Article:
From Ohio History Central
Numerous Ohioans are descended from Chinese ancestors. Today, Chinese Ohioans continue to enhance Ohio's cultural and social landscape.
During the late nineteenth and early twentieth centuries, millions of immigrants migrated to the United States of America, hoping to live the American Dream. Before the American Civil War, most immigrants arrived in the United States from Great Britain, Germany, and Ireland. By the 1880s, the home countries of immigrants began to change. Many of the new immigrants to arrive in the United States came from Eastern and Southern European countries, like Romania, Montenegro, Albania, Poland, Hungary, Lithuania, and Czechoslovakia, rather than from Western European countries, like Great Britain, Ireland, and Germany.
In 1860, 328,249 immigrants lived in Ohio. These people accounted for fourteen percent of the state's population. By 1900, the number of immigrants in Ohio rose to 458,734, but the percentage of the population that was foreign-born declined to eleven percent. Most of these immigrants in 1900 came from Germany, Great Britain, and Ireland, yet a growing number of Eastern and Southern Europeans were also migrating to the state.
The first Chinese people to come to Ohio arrived in the mid nineteenth century. Most of these migrants were not native Chinese. These people tended to be descendents of Chinese immigrants who had arrived in the United States one or two generations before and who had primarily settled in California or other West Coast states. Over time, their children or grandchildren began to move eastward. A majority of Chinese Ohioans lived in northeastern Ohio, where they worked in factories or established their own businesses to provide their fellow Chinese Americans with traditional Chinese products. For most of the second half of the nineteenth century, Cleveland, which had the largest Chinese-American population in Ohio, boasted fewer than one hundred Chinese residents. By World War II, the city's Chinese population increased to almost nine hundred people and even had its own Chinatown, which was located on Ontario Street. With the communist takeover of China in the late 1940s, an increase in Chinese immigration occurred to the United States, including to Ohio. Most of these new migrants came from Hong Kong or Taiwan, areas that escaped communism but their residents still feared the ideology's expansion. At the start of the twenty-first century, a small number of Chinese people continued to come to Ohio each year. Many of these Chinese were students, who came to the United States to further their education. In 2000, 30,425 Ohioans claimed Chinese ancestry. These people comprised less than three-tenths of one percent of Ohio's entire populace, but they did live in all of the state's major communities.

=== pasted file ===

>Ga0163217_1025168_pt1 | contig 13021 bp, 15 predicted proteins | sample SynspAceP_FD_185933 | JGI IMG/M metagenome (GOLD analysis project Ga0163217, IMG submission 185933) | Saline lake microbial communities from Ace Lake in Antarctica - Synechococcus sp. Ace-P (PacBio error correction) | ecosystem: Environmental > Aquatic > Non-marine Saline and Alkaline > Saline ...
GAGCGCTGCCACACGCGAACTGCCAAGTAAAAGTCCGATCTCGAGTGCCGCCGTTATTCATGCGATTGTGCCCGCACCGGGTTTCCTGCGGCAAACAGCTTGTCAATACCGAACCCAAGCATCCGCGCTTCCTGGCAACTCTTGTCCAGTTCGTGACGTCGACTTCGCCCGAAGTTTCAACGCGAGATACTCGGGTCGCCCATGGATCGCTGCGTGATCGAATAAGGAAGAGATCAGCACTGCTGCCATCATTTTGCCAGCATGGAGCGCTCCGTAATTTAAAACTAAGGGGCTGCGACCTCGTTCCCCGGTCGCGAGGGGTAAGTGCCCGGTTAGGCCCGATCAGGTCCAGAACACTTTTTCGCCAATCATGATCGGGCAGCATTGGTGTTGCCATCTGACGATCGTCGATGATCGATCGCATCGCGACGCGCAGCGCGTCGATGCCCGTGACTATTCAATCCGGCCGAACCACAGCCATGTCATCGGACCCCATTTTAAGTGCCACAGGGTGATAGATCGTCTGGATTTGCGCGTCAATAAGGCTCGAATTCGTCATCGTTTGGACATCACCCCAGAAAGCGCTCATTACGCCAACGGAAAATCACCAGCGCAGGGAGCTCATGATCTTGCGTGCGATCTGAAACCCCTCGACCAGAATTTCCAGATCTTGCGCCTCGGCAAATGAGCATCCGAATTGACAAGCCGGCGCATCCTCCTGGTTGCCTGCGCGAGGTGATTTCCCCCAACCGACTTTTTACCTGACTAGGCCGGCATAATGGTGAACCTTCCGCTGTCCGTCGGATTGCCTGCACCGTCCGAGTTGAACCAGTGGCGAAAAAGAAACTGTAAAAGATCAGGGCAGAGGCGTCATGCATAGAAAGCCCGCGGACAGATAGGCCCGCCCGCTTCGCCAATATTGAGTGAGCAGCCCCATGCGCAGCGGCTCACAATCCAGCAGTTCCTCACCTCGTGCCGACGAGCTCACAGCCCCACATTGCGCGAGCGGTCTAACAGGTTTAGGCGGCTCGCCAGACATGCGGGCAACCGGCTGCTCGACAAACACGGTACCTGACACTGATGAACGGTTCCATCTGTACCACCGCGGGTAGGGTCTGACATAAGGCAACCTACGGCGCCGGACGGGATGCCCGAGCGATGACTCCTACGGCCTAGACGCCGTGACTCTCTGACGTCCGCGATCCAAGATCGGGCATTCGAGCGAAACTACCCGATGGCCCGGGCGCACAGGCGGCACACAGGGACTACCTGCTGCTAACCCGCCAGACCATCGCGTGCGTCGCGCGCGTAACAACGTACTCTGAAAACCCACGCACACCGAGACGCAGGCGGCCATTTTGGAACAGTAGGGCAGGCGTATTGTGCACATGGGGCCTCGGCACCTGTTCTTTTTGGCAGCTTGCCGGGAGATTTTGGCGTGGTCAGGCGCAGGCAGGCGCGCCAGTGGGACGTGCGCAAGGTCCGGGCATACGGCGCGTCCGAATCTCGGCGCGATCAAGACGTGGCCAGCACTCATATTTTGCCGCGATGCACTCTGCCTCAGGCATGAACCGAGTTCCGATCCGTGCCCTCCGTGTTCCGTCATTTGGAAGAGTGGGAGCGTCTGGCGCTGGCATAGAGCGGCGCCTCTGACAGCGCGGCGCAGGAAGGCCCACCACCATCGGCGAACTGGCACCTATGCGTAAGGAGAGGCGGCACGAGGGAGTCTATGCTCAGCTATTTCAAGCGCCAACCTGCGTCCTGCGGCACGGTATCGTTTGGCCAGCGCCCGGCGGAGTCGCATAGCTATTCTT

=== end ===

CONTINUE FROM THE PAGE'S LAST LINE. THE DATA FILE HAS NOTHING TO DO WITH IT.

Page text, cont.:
Although most Chinese Ohioans were not first generation Americans, they still tried to retain close ties to Chinese culture and their ancestors' homeland. For example, Cleveland's Chinese population formed at least two merchant organizations, the On Leong Tong and the Hip Sing Tong, to encourage Chinese business development. Ohio's Chinese also provided monetary support to China and its people during such conflicts as the Sino-Japanese War. Cleveland's Chinese residents donated more than 180,000 dollars worth of funds to China during this war, and they also lobbied, through the publication of the Voice of China, a quarterly newsletter, the United States government to end any aid to Japan. As late as the 1960s, Cleveland's Chinese held Saturday schools to teach Chinese-American children the Chinese language and history. Interestingly, despite these efforts to preserve Chinese culture, most of Ohio's Chinese forsook traditional Chinese religious beliefs and became Christian. All of Ohio's major cities have at least one predominantly Chinese-Christian Church.
- Van Tassel, David D., and John J. Grabowski, eds. The Encyclopedia of Cleveland History. Bloomington: Indiana University Press, 1996.